Nationwide there is a shortage of teachers. This is particularly pronounced among special education programs. Many states have brought in emergency certified teachers.
However, disabled students who require special education services require teachers that are trained to meet their needs.
The Individuals with Disabilities Education Act, the federal law on educating students with disabilities, requires that special education teachers be “appropriately and adequately prepared and trained” and “have the content knowledge and skills to serve children with disabilities.”
In North Carolina 11-year-old Nico, and his peers did not have a teacher when they began school in July. Instead, the licensed special education teacher next door planned lessons for the six-student class at Holly Grove Elementary School in Wake County NC. Nico is autistic and has a seizure disorder. The other five students in his class are all disabled and range in age from 8 to 11.
According to Lisa Luten, a district spokesperson, the teacher who developed the lesson plans shared her time between teaching Nico’s class and her own. When she returned to her own students, other individuals took over. Instructional assistants and substitute instructors were among the other personnel.
The school couldn’t fill the position for months. Several parents expressed concerns. Nico’s mother e-mailed Catherine Truitt, the state superintendent of public instruction.
Truitt responded and suggested that the school could be in violation of a federal law, the Individuals with Disabilities Education Act, which requires that public schools provide students with disabilities a “Free Appropriate Public Education.”
North Carolina, like the rest of the country, is experiencing a severe teacher shortage. Low wages are also an issue. According to National Education Association data, the average starting wage for a teacher in the state is $37,127, placing it 45th in the US.
Special education teachers frequently report feeling unsupported by their school administration. They cite a lack of ongoing professional development opportunities, as well as excessive administrative documentation responsibilities for each student. They are also responsible for overseeing paraprofessionals and collaborating with therapists and other health care specialists that work with their students. They frequently have to advocate for their student’s inclusion in basic school activities such as music and art classes.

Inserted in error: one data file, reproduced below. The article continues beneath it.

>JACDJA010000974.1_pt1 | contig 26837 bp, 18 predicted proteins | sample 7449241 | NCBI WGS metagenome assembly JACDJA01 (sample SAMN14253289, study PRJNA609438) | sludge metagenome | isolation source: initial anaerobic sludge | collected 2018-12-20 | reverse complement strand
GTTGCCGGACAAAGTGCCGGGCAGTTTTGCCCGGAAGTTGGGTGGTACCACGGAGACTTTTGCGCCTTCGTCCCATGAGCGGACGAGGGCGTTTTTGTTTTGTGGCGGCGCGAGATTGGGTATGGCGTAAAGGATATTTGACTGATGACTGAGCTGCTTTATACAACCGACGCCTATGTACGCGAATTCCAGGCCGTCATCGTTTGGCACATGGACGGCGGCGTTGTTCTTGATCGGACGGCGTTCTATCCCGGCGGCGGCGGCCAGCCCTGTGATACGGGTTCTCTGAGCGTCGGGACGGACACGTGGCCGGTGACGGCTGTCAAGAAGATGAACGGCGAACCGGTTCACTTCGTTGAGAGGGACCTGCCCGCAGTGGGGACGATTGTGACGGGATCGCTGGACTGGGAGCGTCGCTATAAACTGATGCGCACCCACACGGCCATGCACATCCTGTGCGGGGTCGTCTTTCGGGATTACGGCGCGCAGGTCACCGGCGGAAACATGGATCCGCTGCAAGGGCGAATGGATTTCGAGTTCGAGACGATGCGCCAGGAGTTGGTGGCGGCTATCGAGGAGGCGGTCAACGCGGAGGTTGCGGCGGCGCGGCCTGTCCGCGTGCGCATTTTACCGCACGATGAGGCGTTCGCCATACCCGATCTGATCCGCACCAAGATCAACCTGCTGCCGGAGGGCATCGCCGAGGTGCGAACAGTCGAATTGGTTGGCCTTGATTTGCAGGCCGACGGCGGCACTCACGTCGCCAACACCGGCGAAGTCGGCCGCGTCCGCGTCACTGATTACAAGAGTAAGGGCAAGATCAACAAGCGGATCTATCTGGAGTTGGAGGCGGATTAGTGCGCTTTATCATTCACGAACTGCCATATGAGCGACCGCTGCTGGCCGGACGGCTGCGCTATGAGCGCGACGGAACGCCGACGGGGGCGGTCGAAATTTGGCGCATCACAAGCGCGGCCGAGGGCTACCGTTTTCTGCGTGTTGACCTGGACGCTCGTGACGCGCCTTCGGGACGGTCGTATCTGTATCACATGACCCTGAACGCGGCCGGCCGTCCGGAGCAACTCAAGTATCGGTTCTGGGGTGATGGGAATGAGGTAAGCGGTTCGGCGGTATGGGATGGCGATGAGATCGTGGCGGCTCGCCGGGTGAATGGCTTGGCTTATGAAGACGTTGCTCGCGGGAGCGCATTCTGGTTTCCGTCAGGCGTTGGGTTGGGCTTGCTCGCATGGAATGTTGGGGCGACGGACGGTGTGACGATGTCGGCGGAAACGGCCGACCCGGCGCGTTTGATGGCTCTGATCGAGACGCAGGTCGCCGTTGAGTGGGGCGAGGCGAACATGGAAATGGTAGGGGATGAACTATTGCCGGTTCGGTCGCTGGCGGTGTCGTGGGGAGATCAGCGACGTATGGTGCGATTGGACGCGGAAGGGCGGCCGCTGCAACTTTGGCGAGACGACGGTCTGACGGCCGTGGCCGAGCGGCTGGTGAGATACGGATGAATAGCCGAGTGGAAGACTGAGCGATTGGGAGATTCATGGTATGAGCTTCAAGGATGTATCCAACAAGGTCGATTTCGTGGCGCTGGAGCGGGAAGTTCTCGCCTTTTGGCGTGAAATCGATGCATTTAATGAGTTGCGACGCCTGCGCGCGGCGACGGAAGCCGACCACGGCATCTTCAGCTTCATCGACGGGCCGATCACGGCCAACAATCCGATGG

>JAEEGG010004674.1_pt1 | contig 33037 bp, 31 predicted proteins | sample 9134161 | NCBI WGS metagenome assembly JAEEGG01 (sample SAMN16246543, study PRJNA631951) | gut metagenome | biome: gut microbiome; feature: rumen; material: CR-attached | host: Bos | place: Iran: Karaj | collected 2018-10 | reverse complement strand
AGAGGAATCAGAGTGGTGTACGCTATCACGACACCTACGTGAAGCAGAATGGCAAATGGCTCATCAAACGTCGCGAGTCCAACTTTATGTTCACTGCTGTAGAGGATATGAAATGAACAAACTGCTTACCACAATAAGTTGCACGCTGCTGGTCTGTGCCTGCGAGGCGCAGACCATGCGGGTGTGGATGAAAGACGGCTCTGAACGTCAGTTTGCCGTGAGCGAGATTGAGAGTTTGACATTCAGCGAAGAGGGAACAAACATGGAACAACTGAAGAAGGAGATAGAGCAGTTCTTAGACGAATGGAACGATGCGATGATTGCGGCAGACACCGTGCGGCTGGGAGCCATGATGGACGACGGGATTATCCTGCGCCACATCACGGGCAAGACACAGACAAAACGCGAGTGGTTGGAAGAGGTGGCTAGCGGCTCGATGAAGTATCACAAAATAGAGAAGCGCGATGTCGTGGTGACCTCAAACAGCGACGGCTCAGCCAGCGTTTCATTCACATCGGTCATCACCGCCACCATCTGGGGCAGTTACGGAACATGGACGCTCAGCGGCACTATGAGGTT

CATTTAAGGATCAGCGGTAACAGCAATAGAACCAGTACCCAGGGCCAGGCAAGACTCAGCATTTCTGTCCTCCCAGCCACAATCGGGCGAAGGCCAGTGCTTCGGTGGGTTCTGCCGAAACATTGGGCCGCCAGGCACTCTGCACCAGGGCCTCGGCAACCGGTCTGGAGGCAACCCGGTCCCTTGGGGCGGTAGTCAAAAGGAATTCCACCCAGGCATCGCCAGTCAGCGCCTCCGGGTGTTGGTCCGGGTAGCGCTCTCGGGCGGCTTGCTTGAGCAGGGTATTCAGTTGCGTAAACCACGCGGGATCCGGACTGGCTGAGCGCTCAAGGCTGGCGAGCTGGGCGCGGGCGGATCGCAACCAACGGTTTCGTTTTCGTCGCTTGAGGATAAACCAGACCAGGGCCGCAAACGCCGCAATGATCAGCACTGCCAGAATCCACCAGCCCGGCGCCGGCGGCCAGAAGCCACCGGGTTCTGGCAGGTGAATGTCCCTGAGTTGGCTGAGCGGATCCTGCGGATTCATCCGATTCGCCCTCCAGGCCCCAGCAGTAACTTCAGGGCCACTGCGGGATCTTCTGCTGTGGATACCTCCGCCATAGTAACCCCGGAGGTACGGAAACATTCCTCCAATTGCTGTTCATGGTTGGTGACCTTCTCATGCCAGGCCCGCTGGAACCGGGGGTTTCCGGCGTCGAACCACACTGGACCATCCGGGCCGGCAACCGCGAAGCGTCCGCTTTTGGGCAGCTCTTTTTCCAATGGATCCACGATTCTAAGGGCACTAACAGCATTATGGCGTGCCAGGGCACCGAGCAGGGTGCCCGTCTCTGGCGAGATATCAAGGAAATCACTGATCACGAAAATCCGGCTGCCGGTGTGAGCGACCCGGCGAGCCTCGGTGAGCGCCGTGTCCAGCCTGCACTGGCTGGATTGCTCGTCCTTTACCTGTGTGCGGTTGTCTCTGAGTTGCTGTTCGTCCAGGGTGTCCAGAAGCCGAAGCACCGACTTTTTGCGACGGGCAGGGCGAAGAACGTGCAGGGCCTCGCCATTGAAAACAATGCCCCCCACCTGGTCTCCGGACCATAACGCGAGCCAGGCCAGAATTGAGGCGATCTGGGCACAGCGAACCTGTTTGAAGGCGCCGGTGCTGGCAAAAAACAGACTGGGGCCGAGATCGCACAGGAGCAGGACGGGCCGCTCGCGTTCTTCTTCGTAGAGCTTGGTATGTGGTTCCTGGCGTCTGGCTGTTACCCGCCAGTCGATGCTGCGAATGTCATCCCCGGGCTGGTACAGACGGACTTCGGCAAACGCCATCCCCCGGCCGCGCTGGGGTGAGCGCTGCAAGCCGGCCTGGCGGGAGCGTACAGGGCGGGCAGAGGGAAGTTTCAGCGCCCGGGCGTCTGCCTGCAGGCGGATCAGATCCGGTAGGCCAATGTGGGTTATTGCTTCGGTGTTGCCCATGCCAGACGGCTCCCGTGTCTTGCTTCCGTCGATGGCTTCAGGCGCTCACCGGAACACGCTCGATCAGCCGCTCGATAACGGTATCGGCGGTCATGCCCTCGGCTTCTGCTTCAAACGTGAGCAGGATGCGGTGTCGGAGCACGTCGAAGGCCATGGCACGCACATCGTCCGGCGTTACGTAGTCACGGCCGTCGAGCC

Some advocates have noticed an increase in students with disabilties being forced to get assistance at home rather than in school, or having their days cut short owing to school capacity issues. According to DPI data, the state has lost around 9,400 teaching assistants since the 2008-09 school year, as reported by Education NC in 2021.
The teacher shortage impacts all students. However, it is particularly problematic for students who receive special education services. Before the 1970s many public schools explicitly barred children with disabilities from attending. Since then, federal and state governments have passed laws requiring school districts to accommodate and provide services to these children.
Disabled students should have access to the resources they require. In the United States, disabled students have the right to a free and appropriate public education. However, schools are frequently ill-equipped to provide services and support. Disabled students regularly fall through the cracks when support is inadequate.
Donnelly-DeRoven, Clarissa. “Schools Struggle to Retain Special ED Teachers. Advocates Say Invest More in Them.” North Carolina Health News, North Carolina Health News, 26 Jan. 2023, https://www.northcarolinahealthnews.org/2023/01/26/schools-struggle-to-retain-special-ed-teachers-advocates-say-invest-more-in-them/.
Will, Madeline. “States Are Desperate for Special Ed. Teachers. but They Can’t Cut Corners to Get Them.” Education Week, Editorial Projects in Education, 26 Oct. 2022, https://www.edweek.org/teaching-learning/states-are-desperate-for-special-ed-teachers-but-they-cant-cut-corners-to-get-them/2022/10.